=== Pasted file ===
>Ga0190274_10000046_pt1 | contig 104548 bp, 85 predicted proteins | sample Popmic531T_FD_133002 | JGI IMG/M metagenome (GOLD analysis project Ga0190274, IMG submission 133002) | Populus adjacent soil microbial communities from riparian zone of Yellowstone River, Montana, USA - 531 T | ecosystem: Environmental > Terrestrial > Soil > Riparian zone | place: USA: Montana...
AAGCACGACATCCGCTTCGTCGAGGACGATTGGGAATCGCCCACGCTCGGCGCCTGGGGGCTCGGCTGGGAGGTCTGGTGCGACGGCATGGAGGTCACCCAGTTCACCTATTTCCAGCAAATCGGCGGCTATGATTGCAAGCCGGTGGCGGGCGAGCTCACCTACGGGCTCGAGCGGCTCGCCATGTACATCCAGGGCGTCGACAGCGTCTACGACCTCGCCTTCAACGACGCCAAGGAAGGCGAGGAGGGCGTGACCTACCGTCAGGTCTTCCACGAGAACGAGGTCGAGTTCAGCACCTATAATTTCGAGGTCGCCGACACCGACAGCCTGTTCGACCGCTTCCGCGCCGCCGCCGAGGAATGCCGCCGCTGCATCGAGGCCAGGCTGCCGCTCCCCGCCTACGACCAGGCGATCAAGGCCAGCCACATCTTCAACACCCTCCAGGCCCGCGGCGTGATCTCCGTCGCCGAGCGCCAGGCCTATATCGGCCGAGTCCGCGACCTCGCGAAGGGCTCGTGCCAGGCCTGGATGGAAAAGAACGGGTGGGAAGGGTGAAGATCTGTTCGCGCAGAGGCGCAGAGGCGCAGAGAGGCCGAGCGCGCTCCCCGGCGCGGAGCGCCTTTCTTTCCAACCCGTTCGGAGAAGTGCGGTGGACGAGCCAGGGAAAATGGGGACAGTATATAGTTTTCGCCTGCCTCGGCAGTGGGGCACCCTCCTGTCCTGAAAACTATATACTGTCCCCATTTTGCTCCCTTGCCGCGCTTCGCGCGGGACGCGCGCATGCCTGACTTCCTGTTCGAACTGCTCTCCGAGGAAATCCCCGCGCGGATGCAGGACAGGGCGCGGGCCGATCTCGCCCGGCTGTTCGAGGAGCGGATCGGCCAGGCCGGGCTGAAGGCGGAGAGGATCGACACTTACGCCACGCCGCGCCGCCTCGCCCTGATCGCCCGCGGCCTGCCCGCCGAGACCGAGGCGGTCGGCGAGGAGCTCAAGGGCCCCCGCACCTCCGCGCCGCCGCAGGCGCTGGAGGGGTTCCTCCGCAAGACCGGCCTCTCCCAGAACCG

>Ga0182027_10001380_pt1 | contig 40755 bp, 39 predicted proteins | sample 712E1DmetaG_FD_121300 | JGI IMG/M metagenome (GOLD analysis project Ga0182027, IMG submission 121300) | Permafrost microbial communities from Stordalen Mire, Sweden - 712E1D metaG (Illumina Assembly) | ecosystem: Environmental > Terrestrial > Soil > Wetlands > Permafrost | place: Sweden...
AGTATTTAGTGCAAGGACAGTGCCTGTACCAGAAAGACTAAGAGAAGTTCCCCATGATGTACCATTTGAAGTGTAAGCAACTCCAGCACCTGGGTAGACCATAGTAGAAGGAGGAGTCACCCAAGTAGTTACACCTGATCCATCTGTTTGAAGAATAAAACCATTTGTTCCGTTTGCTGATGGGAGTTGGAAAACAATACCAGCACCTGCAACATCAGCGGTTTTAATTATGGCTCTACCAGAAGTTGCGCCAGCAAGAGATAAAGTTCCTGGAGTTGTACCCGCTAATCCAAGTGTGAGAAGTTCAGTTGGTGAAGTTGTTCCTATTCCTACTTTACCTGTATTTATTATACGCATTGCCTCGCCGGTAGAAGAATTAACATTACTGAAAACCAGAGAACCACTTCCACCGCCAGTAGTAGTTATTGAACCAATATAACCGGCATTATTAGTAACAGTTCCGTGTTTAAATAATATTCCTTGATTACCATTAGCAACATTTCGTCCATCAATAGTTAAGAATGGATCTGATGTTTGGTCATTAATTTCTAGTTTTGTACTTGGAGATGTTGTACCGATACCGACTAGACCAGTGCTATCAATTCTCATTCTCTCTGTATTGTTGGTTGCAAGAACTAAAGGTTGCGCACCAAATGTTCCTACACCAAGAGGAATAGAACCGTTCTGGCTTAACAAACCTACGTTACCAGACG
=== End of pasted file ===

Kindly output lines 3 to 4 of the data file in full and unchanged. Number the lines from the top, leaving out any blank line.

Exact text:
>Ga0182027_10001380_pt1 | contig 40755 bp, 39 predicted proteins | sample 712E1DmetaG_FD_121300 | JGI IMG/M metagenome (GOLD analysis project Ga0182027, IMG submission 121300) | Permafrost microbial communities from Stordalen Mire, Sweden - 712E1D metaG (Illumina Assembly) | ecosystem: Environmental > Terrestrial > Soil > Wetlands > Permafrost | place: Sweden...
AGTATTTAGTGCAAGGACAGTGCCTGTACCAGAAAGACTAAGAGAAGTTCCCCATGATGTACCATTTGAAGTGTAAGCAACTCCAGCACCTGGGTAGACCATAGTAGAAGGAGGAGTCACCCAAGTAGTTACACCTGATCCATCTGTTTGAAGAATAAAACCATTTGTTCCGTTTGCTGATGGGAGTTGGAAAACAATACCAGCACCTGCAACATCAGCGGTTTTAATTATGGCTCTACCAGAAGTTGCGCCAGCAAGAGATAAAGTTCCTGGAGTTGTACCCGCTAATCCAAGTGTGAGAAGTTCAGTTGGTGAAGTTGTTCCTATTCCTACTTTACCTGTATTTATTATACGCATTGCCTCGCCGGTAGAAGAATTAACATTACTGAAAACCAGAGAACCACTTCCACCGCCAGTAGTAGTTATTGAACCAATATAACCGGCATTATTAGTAACAGTTCCGTGTTTAAATAATATTCCTTGATTACCATTAGCAACATTTCGTCCATCAATAGTTAAGAATGGATCTGATGTTTGGTCATTAATTTCTAGTTTTGTACTTGGAGATGTTGTACCGATACCGACTAGACCAGTGCTATCAATTCTCATTCTCTCTGTATTGTTGGTTGCAAGAACTAAAGGTTGCGCACCAAATGTTCCTACACCAAGAGGAATAGAACCGTTCTGGCTTAACAAACCTACGTTACCAGACG